Sunday, July 12, 2015

Maxim Ruysanov plays Martinu's music for viola

Maxim Rysanov Plays Martinu

Bohuslav Martinu
Rhapsody-Concerto (*)
Three Madrigals (Duo No. 1 for Viola and Violin) (**)
Duo No. 2 for Viola and Violin (***)
Sonata for Viola and Piano (****)

Maxim Rysanov, Viola
BBC Symphony Orchestra, conduced by Jiri Belohavlek (*)
Alexander Sitkovetsky, Violin (** and ***)
Katya Apekisheva, Violin (****)

BIS 2030 Hybrid SACD/CD

All of the pieces in this very welcome disc from BIS were written in the United States during the later stages of Martinu’s career– the first three during Martinu’s long period of exile (1941-1953) and the fourth during a seven month stay in New York in 1955-6. Martinu had started out as a violinist and his empathy for the violin appears to have carried over the viola. These four pieces, wonderfully played by Maxim Rysanov on a Guadignini viola from 1780, do great justice both to Martinu’s inventiveness as a composer and to the distinctive sound of the viola, surely the most undeservedly neglected instrument in the orchestra.

The viola’s distinctive texture and depth of sound comes across particularly clear in the two Duos for viola and violin – an unusual pairing for which the repertoire is rather thin. The first, confusingly titled Three Madrigals, is relatively well known. In the middle of its three movements Rysanov displays the viola’s rich sound to excellent effect, interwoven very lyrically with Sitkovetsky’s violin. The second Duo is also very appealing, as is the two movement Sonata for Viola and Piano.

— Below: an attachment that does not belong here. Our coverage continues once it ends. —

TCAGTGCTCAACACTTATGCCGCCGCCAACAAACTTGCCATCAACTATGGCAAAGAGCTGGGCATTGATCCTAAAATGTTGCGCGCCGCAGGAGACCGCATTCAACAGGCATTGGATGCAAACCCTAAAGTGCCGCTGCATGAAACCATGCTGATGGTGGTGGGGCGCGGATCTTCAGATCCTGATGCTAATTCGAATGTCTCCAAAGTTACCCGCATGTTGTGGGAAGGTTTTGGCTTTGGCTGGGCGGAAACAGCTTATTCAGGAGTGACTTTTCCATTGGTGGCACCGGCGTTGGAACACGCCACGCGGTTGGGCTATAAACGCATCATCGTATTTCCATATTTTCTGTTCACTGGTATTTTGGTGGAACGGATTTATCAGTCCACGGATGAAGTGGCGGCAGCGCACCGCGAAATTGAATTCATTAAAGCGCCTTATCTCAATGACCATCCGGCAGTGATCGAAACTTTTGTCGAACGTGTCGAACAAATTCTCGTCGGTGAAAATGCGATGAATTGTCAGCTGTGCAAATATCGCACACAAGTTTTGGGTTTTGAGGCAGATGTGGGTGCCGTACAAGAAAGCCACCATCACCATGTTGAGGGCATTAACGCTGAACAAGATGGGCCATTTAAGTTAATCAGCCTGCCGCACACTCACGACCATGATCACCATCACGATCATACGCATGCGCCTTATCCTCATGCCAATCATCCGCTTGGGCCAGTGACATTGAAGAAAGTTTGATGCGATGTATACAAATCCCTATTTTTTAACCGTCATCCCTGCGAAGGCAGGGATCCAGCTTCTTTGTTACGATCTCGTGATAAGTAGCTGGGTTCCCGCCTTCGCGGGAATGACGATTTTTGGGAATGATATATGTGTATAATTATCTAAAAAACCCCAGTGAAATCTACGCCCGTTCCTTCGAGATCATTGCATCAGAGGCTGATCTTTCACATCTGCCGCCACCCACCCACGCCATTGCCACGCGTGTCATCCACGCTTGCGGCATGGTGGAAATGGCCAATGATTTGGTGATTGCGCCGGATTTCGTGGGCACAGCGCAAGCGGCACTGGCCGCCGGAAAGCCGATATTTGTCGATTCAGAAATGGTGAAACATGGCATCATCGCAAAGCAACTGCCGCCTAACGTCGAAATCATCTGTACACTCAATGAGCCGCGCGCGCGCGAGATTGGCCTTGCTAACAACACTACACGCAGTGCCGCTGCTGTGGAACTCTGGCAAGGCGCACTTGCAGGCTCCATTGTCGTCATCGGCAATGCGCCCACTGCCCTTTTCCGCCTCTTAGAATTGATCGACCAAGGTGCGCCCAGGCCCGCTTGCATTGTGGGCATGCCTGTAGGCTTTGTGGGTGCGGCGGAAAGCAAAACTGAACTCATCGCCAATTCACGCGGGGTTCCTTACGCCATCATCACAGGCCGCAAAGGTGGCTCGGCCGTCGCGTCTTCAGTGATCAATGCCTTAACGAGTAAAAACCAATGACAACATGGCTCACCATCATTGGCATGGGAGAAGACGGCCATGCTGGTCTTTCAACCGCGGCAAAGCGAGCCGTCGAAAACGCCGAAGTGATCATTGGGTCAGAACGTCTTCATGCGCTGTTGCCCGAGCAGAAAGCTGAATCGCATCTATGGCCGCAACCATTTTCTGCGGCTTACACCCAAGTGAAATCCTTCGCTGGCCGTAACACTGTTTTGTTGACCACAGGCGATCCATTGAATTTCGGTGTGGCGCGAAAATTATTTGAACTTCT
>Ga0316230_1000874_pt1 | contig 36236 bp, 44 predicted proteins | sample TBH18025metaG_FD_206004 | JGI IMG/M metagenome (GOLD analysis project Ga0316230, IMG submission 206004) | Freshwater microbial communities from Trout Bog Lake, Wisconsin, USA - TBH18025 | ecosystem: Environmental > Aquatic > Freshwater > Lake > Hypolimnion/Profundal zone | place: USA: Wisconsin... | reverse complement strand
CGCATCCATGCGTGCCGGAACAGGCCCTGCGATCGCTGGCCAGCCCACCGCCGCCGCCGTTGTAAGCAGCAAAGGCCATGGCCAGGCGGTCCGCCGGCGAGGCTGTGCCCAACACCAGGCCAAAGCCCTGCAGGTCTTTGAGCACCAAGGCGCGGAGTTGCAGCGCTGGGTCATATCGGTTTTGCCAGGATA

The Rhapsody-Concerto is striking and definitely one of the high points of the concertante viola repertoire, along with Berlioz’s Harold in Italy and Walton’s Viola Concerto. It is unusually constructed. The second of its two movements has four distinct sections, the second of which is a cadenza for the soloist. Within this structure Martinu combines deep lyricism, harmonic innovation, and lengthy stretches of counterpoint with a distinctly baroque feel – all brought out very ably by the BBC Symphony under the Czech Jiri Belohavlek who at the time was still the Principal Conductor before moving in 2012 to the Czech Philharmonic.

The playing from all participants is of an extremely high standard and BIS’s production values on this disc are very high. I listened in both CD and SACD and was favorably impressed by the sound quality. The disc also offers the option of 5.0 surround sound. The liner notes are excellent. Highly recommended.